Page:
You see, Musk's Starlink and Bezos' Project Kuiper are both being evaluated by federal regulators, and have become involved in a public disagreement over their respective satellite ventures.
Musk, who is the CEO of both Tesla and SpaceX, took to Twitter to accuse Amazon supremo Bezos of trying to 'hamstring' his Starlink project and also aimed a barb at him suggesting that Project Kuiper is 'at best several years away' from taking off.
Then, Bezos - who doesn't tend to air out his dirty laundry on his own Twitter - said through Amazon that it was in fact Musk who is doing the hamstringing - if that's a word - and attempting to 'smother competition in the cradle'.
He also said that Starlink is creating a 'dangerous environment for collisions' in orbit above earth.
This is because Musk is asking the Federal Communications Commission to allow for some Starlink satellites to operate at lower altitudes that it had originally set out for.
Amazon aren't happy with this, as they believe it would interfere with other satellites - most notably the Project Kuiper ones - that they plan to send into low-earth orbit.
This is far from the first time the two multi-billionaires have faced off with each other over their respective plans in space.
Both have ambitions of sending tourists into space, and Musk has even branded Bezos a 'copycat' because of Amazon's plans, whereas Bezos has openly mocked Musk's lofty goal of sending humans to Mars.
Whilst they battle it out for supremacy of the stars, they are also locked in a battle over their own wealth, and have interchanged positions as the world's richest person.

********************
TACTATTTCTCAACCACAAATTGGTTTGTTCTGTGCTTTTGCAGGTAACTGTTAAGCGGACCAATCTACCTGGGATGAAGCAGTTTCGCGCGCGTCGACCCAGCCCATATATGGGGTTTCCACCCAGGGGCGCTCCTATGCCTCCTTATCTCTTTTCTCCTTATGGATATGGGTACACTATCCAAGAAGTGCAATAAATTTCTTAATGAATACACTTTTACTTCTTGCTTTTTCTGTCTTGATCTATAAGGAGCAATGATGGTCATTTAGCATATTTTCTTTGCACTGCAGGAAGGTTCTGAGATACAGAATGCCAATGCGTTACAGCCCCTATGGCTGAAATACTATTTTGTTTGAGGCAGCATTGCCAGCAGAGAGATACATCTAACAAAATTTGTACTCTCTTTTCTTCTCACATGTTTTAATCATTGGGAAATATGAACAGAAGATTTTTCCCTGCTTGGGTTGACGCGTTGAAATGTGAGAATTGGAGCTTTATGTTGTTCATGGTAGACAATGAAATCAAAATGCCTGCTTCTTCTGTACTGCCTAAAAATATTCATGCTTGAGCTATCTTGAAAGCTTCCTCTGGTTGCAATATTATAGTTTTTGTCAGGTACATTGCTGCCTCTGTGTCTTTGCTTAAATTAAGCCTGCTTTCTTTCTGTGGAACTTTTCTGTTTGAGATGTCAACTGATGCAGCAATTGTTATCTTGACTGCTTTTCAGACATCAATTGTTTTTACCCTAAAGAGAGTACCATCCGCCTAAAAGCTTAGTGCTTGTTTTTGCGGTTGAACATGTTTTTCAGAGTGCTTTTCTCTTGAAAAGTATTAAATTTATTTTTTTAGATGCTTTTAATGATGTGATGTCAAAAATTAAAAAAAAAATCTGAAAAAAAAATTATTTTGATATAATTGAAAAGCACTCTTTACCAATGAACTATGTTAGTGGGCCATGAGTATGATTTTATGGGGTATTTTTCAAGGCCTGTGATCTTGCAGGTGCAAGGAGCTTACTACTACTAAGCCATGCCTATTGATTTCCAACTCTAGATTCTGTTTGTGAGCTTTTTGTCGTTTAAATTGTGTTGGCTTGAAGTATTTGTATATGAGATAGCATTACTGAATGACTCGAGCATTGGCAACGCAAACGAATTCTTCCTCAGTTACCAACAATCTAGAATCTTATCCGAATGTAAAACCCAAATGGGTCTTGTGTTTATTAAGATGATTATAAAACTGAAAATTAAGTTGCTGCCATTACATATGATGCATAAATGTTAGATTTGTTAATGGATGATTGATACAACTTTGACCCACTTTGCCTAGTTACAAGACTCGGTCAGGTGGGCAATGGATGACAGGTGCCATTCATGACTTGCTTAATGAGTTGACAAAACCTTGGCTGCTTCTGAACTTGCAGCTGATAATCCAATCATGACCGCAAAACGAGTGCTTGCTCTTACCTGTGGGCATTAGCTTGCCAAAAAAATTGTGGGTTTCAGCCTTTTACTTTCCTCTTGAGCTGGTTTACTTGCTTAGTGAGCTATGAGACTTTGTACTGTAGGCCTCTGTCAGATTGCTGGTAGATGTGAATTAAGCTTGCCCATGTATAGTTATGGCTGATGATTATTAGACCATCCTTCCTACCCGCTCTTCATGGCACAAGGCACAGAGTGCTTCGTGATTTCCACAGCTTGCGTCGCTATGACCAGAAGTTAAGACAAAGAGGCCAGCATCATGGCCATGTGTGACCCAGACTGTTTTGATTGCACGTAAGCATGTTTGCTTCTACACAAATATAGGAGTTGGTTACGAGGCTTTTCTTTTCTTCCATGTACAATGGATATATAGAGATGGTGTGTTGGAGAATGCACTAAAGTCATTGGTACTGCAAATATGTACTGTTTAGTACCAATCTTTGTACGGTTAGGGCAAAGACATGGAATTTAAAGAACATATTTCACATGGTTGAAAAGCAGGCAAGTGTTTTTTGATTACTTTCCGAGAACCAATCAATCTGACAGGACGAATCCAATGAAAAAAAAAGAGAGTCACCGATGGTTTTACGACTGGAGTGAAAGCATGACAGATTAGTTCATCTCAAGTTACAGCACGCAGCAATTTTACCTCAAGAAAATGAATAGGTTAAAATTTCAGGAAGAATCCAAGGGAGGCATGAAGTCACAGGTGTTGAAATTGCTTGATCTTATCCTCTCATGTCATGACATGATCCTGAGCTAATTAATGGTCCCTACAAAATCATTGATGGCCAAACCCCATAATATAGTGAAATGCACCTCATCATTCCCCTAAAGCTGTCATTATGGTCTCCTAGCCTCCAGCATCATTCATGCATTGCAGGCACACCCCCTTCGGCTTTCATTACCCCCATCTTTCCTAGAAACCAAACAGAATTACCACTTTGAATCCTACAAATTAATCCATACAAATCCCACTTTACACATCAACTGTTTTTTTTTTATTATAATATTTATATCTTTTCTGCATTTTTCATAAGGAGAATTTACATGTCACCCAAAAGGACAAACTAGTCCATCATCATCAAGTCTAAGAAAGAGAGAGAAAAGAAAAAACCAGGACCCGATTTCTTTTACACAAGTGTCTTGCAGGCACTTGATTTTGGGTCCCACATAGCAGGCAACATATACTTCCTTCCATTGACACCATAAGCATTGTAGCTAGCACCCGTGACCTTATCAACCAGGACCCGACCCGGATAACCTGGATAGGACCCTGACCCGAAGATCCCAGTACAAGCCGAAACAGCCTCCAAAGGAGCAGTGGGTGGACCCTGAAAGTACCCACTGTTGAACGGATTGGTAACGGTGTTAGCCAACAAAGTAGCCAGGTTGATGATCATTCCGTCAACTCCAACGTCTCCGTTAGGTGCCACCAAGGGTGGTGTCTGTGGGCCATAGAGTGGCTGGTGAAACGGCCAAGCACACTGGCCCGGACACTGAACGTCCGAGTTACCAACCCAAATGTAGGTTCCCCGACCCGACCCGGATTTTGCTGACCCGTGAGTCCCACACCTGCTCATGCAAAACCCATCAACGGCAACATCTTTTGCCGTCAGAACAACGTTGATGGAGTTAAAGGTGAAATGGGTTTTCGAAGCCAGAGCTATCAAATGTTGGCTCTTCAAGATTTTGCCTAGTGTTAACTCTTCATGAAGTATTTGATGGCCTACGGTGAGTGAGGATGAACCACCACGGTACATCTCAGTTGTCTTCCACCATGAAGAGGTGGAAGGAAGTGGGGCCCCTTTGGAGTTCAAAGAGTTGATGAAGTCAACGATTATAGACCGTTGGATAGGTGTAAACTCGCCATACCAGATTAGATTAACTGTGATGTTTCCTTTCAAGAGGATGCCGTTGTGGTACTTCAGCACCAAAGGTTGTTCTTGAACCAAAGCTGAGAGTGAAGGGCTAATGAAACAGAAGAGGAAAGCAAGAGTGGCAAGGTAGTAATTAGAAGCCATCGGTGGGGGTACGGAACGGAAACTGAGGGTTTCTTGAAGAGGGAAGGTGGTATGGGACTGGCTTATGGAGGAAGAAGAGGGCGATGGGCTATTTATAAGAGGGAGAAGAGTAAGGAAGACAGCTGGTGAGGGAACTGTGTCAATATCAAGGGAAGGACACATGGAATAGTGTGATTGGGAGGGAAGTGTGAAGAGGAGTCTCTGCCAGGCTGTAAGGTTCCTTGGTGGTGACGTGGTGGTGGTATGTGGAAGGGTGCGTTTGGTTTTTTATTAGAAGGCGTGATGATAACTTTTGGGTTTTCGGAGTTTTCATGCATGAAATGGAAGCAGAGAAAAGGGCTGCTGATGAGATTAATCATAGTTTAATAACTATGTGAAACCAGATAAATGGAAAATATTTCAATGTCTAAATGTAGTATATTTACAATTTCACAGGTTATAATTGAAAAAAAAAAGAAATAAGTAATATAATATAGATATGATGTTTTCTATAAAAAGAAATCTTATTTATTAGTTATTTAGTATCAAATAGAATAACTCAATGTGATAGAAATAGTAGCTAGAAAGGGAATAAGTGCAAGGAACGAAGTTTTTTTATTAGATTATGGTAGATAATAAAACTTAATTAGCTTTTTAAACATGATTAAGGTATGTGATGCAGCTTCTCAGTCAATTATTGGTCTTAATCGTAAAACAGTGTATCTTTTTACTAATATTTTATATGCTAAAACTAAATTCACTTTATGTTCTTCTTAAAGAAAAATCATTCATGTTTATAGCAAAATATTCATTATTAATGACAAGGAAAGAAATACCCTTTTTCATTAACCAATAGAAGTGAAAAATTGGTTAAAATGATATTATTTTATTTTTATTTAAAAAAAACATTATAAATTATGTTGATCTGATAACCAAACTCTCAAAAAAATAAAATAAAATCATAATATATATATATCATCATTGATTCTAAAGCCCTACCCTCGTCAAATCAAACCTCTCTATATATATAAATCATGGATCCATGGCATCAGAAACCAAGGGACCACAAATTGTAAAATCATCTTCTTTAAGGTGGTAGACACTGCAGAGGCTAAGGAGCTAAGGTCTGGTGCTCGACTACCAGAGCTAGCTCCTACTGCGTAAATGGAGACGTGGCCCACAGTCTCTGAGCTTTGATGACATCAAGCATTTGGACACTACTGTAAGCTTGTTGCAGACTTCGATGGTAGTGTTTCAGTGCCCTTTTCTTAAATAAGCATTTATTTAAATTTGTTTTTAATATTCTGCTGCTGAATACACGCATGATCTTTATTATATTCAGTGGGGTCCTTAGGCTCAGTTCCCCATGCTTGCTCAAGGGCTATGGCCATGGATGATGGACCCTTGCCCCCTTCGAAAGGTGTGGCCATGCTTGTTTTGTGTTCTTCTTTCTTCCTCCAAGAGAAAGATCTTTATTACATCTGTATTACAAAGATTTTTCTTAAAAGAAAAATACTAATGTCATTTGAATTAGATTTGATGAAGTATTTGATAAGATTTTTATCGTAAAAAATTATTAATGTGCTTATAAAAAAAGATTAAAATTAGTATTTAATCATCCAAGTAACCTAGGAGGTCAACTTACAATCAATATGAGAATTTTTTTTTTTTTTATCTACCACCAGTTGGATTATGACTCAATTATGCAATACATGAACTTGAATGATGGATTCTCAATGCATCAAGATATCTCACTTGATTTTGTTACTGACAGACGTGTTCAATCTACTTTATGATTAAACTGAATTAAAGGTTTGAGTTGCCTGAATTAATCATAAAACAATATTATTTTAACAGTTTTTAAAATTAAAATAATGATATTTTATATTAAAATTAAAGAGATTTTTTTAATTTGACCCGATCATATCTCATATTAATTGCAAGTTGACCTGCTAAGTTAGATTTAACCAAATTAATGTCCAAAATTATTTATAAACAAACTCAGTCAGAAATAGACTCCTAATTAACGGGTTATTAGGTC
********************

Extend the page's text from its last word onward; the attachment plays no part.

Musk briefly assumed the top spot earlier this year, but Bezos quickly moved past him once again.
On Tuesday, Musk tweeted: "It does not serve the public to hamstring Starlink today for an Amazon satellite system that is at best several years away from operation."
In a presentation by SpaceX Director of Satellite Policy David Goldman, the company also accused Amazon of trying to 'stifle competition' - a claim that Amazon rejected in a statement.
They wrote: "The facts are simple. We designed the Kuiper System to avoid interference with Starlink, and now SpaceX wants to change the design of its system.
"Those changes not only create a more dangerous environment for collisions in space, but they also increase radio interference for customers.
"Despite what SpaceX posts on Twitter, it is SpaceX's proposed changes that would hamstring competition among satellite systems. It is clearly in SpaceX's interest to smother competition in the cradle if they can, but it is certainly not in the public's interest."
Starlink is aimed at creating a global high-speed internet system using 12,000 satellites in orbit around the earth.
So far, they've got more than 1,000 up there already.
Project Kuiper has yet to launch any satellites, but plans to send 3,236 up to rival Musk's Starlink.
Meanwhile, space experts have warned that sending too much 'space junk' into orbit around the earth could lead to collisions with spacecraft or the International Space Station, disrupt radio frequencies, or even block out the stars.